To Major General Israel Putnam
Head Quarters Middle Brook 29 June 1777.
I am favd with yours of the 25 and 26th instt. As a few days must determine whether the Enemy really intend to leave the Jerseys, I think you should, instead of detatching any part of your force, keep it much together as possible, because if their View should be turned towards the north River, they will in all probability be sudden in their operations. I have no objections to your sending a Regiment for the purpose you mention down towards the plains, quite disincumbered of Baggage or even Tents, as they can upon the Movement of Shipping up the River retire directly to their posts again. The Officer that goes down must endeavour to obtain intelligence from N. York—Altho I wish to have the Regiments all drawn together, I would not have you, in the present situation of Affairs, send down any more detatchments to Parsons’s Brigade, for if the Enemy move up the north River or to the Eastward, the men will have to march back again. I would advise you to have all your supernumerary Baggage sent to some distance in your Rear, you can then act easily & quickly which ever way occasion may require. The Enemy after having carried all their Tents, Baggage & Waggons over to Staten Island, came out from Amboy with their whole Force two days ago. They marched up as far as Westfeild, plundering and burning Houses and driving off what little stock remained. They returned Yesterday to Amboy again. Our light parties followed them, but found no opportunity of making any attack upon them.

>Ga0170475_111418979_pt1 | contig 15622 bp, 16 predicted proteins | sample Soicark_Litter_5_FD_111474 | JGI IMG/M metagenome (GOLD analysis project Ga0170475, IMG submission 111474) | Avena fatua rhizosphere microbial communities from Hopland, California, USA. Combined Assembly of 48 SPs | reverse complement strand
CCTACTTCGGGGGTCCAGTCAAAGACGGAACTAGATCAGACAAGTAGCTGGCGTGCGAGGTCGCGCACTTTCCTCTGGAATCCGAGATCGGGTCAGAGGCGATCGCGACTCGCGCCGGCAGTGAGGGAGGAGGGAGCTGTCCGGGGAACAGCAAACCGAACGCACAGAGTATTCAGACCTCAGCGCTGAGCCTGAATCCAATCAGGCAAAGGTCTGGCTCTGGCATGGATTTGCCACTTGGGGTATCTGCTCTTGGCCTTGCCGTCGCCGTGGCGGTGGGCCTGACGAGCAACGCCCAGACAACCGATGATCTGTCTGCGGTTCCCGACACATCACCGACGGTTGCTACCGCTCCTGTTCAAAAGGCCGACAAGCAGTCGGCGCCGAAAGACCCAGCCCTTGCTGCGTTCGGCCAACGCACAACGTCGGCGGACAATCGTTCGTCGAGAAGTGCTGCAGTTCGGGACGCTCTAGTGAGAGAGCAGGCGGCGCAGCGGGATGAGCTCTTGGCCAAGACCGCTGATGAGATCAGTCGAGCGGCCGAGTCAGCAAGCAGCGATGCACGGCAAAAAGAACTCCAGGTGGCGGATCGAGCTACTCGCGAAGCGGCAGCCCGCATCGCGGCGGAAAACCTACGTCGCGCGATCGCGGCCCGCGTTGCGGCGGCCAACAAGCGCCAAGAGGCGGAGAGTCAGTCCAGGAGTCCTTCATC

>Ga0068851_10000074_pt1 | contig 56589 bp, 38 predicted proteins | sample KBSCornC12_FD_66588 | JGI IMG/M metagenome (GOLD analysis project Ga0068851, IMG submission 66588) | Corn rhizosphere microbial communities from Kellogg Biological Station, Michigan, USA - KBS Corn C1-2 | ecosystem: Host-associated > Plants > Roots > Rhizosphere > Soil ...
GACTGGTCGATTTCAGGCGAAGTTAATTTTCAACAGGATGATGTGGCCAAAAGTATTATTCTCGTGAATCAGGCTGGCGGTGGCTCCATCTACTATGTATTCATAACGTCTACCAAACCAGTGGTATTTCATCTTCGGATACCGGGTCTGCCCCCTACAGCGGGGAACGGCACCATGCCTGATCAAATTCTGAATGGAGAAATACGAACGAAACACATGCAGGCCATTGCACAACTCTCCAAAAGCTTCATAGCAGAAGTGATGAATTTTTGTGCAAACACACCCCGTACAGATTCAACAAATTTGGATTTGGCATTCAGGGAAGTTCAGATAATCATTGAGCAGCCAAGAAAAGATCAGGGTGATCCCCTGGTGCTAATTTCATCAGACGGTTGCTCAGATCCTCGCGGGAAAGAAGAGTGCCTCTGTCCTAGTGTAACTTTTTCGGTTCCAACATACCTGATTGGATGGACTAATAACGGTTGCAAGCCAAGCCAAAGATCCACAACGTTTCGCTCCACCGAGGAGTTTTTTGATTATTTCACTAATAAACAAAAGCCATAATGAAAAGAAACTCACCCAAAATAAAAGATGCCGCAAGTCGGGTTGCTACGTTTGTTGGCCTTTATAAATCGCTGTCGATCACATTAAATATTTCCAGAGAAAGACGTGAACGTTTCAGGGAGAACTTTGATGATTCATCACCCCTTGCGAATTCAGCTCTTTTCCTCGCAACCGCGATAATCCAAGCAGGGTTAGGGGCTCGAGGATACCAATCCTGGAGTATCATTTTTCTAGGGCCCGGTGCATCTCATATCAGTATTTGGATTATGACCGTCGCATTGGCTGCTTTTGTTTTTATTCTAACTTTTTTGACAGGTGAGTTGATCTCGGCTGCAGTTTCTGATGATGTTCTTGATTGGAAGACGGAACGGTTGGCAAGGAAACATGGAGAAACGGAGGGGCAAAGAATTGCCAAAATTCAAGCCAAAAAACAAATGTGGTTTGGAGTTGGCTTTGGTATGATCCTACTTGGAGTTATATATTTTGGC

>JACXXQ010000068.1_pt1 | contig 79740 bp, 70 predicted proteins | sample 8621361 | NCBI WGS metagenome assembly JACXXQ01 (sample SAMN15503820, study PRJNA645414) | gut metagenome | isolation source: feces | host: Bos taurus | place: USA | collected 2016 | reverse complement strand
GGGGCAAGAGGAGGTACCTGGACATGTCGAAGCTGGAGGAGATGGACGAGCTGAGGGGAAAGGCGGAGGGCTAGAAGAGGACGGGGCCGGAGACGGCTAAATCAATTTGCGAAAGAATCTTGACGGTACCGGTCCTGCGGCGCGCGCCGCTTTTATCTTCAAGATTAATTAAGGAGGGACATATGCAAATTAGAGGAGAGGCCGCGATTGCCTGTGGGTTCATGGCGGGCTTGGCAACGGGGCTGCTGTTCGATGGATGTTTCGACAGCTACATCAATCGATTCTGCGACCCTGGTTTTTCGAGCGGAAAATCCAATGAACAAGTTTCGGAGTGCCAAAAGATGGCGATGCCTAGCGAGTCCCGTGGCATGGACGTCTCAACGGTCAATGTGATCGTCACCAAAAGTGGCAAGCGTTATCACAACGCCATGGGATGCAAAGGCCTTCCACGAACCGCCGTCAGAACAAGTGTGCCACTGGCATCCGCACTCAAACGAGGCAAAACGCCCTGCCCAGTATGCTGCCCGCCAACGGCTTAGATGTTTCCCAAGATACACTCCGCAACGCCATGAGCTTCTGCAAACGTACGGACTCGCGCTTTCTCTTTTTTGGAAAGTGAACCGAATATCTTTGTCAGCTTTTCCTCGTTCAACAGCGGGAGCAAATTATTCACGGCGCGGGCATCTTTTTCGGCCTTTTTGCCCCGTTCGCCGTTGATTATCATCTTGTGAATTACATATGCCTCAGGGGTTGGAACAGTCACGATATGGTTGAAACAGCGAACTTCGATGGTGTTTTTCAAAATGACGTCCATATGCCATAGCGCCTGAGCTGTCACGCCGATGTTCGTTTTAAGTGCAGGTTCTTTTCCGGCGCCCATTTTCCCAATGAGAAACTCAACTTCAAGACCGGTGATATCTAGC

We have now a considerable Body of Men laying near Amboy, in hopes of falling upon their Rear when they embark, but the Ground is so advantageous for their purpose, that I fear they will get off without any damage. I am Dear Sir Yr.
Df, in Tench Tilghman’s writing, DLC:GW; Varick transcript, DLC:GW.